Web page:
• A content browser (hereafter, “browser”) is an application used to locate and display web pages, or other content. A browser application retrieves web content elements (such as images, controls, text, etc.) and renders them in one or more user interface (UI) windows. The UI refers to what is displayed, or otherwise presented, to the user by the application through a display device or other output device.
  • A script is a list of commands that can be executed without user interaction. For example, a web page can include one or more scripts which can range in complexity from changing an image, to creating a new window, to entire online applications. Such scripts can be written in Java, perl, or other interpreted or compilable script language known to those skilled in the art, or in a combination thereof.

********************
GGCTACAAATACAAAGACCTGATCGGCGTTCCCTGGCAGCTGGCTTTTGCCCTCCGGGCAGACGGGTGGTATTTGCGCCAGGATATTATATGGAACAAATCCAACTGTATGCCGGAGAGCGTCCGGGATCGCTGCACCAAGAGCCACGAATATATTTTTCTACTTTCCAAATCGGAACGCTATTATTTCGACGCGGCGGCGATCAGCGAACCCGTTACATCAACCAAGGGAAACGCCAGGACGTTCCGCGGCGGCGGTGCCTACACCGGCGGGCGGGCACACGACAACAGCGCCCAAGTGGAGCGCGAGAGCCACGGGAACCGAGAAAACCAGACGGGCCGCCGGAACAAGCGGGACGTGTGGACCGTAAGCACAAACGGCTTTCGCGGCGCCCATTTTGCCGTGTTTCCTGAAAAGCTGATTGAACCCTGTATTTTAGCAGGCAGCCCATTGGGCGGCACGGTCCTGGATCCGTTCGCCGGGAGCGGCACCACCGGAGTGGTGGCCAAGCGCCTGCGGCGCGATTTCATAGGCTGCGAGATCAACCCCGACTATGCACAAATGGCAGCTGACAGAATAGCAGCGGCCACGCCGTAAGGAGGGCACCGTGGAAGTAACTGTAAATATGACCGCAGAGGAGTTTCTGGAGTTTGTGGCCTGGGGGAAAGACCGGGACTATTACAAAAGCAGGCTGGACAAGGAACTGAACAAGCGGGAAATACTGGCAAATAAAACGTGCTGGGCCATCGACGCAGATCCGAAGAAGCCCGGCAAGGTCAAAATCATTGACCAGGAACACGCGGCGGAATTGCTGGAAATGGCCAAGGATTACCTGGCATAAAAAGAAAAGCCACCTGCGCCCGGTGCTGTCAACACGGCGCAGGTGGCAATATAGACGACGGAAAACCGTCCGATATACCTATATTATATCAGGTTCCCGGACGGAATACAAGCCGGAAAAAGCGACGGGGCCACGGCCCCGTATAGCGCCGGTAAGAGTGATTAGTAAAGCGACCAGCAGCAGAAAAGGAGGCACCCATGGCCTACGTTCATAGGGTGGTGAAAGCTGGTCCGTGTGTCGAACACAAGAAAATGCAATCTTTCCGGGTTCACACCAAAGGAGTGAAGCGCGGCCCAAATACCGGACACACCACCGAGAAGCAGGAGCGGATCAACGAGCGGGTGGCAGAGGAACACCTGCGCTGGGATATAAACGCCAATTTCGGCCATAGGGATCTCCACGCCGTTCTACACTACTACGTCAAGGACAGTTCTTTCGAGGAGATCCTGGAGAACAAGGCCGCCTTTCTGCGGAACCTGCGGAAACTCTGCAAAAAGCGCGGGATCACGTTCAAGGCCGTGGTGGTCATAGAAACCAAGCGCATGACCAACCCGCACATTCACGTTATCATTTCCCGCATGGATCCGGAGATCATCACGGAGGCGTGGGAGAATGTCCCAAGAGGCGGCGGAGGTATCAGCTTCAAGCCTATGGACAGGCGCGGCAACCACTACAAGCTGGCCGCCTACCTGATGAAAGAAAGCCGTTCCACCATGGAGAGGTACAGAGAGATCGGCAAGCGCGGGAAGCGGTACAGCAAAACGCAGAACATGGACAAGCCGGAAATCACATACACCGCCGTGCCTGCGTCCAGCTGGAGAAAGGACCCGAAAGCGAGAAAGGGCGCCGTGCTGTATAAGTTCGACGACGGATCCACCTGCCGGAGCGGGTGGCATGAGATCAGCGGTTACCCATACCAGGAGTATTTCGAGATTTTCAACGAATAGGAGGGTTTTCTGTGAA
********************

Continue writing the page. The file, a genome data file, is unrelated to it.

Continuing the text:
• A window is a division of a computer display screen which has boundaries, and is usually a rectangular area. In a graphical user interface (GUI), windows can be typically be opened, closed, and moved around on the screen. The user can typically control the size and shape of the windows. Windows can overlap other windows partially or fully.
  • A popup window (hereafter, “popup”) is a type of window that appears on top of (over) the browser window, and is usually triggered by a script which is triggered by the content being browsed. Popups can be somewhat obtrusive, in that they often cover other windows, particularly the browser window that the user was in the process of reading. Popup ads are used extensively in advertising on the Web, though popups have other applications as well. Popups typically lack the normal controls associated with a browser window, such as a title bar, status bar, scrollbar, navigation controls, etc.